How to Use Crowdfunding Websites to Fund Your Project
Published on Jun 6, 2012 by Amy Cassell
Crowdfunding websites are one of the easiest and most popular ways students, filmmakers, artists, and other creatives can raise funds for a project. Each site – from Kickstarter to Indiegogo to RocketHub – has its differences, but they all share the same concept: crowds fund a project on a donation basis, and in turn are then rewarded with a special thanks or a piece memorabilia related to the project.
Several Full Sail students and faculty members have used crowdfunding sites for school-related projects and personal endeavors, like shooting a film, recording an album, or developing a video game. Erik Noteboom, Full Sail's Vice President of Education Operations, is a big Kickstarter fan, frequently browsing the site and contributing to projects that attract him, while Production Supervisor Andrew Campbell has helped several Film students get their projects funded.
"Crowdfunding is an opportunity for a person to maintain control and raise the capital needed to bring their idea to the next level," says Erik. "From a user point of view, I love that I get to hear so many innovative pitches and ideas."
So, before you kick off your own fundraising effort, use these tips from Erik and Andrew to make your campaign as appealing as possible.
- First, Figure Out Your Budget. "Before starting any crowd source campaign you should budget out your film [or other project] and find out what why you need additional resources," says Andrew. "You need to have a working budget so you can tell people how much and where the fundraised money is going to go."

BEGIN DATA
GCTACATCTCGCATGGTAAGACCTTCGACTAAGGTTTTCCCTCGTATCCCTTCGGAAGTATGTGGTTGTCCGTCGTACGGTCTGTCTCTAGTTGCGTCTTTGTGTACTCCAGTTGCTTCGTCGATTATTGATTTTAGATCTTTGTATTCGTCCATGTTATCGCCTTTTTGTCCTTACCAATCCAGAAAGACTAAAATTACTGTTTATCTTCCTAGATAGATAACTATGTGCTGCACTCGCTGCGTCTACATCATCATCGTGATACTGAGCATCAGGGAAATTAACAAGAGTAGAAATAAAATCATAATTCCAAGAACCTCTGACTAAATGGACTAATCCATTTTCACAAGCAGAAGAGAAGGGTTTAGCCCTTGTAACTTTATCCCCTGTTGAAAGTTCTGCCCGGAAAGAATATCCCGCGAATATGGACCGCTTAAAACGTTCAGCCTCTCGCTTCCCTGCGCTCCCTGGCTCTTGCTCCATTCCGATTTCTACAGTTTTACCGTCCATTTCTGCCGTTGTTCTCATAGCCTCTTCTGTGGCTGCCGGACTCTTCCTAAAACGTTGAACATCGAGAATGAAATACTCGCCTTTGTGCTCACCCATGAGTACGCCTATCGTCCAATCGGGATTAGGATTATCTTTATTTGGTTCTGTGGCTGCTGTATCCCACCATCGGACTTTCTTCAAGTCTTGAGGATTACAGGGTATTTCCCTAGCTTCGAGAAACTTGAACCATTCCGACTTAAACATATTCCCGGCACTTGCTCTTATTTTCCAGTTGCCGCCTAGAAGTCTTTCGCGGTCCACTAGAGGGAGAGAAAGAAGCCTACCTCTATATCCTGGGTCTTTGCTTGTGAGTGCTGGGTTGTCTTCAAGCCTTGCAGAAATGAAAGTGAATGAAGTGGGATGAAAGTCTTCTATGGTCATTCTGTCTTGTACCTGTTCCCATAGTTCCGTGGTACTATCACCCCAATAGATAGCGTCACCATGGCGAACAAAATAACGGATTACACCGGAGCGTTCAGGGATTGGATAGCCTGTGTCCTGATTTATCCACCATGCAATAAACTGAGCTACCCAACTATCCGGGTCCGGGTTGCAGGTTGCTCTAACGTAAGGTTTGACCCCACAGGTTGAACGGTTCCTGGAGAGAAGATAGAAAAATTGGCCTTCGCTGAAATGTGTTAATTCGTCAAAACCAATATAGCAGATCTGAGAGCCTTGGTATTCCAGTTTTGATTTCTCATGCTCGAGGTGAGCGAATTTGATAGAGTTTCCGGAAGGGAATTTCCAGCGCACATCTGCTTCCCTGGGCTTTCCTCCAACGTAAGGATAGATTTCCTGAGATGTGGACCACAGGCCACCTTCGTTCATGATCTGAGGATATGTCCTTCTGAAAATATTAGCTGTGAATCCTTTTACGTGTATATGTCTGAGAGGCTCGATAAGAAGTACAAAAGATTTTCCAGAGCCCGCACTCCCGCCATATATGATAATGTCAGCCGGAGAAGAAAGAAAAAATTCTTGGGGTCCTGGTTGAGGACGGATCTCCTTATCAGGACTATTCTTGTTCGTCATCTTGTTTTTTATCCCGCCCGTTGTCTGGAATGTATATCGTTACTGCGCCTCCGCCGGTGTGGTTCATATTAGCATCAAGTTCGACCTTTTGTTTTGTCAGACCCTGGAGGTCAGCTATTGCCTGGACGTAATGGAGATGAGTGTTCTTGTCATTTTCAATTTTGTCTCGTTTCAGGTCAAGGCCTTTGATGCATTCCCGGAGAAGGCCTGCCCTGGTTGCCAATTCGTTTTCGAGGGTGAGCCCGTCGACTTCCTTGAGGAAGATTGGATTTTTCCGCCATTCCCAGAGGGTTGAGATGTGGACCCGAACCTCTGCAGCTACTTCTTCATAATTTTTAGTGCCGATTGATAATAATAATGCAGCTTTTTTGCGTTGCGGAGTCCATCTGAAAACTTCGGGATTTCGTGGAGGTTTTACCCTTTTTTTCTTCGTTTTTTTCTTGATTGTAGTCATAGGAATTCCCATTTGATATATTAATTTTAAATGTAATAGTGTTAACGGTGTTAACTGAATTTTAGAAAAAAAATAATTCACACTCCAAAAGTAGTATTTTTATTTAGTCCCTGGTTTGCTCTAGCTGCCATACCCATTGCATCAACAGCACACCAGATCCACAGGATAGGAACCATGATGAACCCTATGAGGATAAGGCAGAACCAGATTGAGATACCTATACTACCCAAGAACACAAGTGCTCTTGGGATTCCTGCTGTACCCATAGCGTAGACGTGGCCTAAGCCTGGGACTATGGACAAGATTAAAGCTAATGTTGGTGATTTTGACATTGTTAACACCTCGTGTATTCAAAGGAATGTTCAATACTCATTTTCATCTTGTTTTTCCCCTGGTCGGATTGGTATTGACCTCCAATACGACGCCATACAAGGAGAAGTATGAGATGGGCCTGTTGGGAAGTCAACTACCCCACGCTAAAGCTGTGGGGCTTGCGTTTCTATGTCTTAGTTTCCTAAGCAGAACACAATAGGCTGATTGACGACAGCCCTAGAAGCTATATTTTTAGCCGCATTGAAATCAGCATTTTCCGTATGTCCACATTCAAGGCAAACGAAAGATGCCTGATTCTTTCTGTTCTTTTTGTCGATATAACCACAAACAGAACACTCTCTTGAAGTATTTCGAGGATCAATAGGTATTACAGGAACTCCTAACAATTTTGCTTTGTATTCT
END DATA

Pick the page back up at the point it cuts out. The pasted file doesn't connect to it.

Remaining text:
- Speak to Emotions. Don't just say, "Hey, I'm making a movie, I need your financing." If this is a project you've been working on for years, or is something you're incredibly passionate about, make sure you include that information on your campaign page. "Really put your hopes and dreams in there," says Erik. With that said, don't spare any details either. Be as descriptive as possible when describing your project so potential donors can really feel attached.
- Promise The Donor Something in Return. While some people are okay with donating to your fund for the good karma, many will expect at least a little something in return. Be sure you have some great, tangible ways you can thank your donors, says Erik, whether it be a "special thanks" credit in the film or a copy of the video game when it's released.
- Keep Them Updated. Both Erik and Andrew agree: don't just create your campaign page and leave it alone throughout the course of your project. For a film project, Andrew suggests keeping donors interested by releasing photos and posting updates leading up until the movie's premiere.
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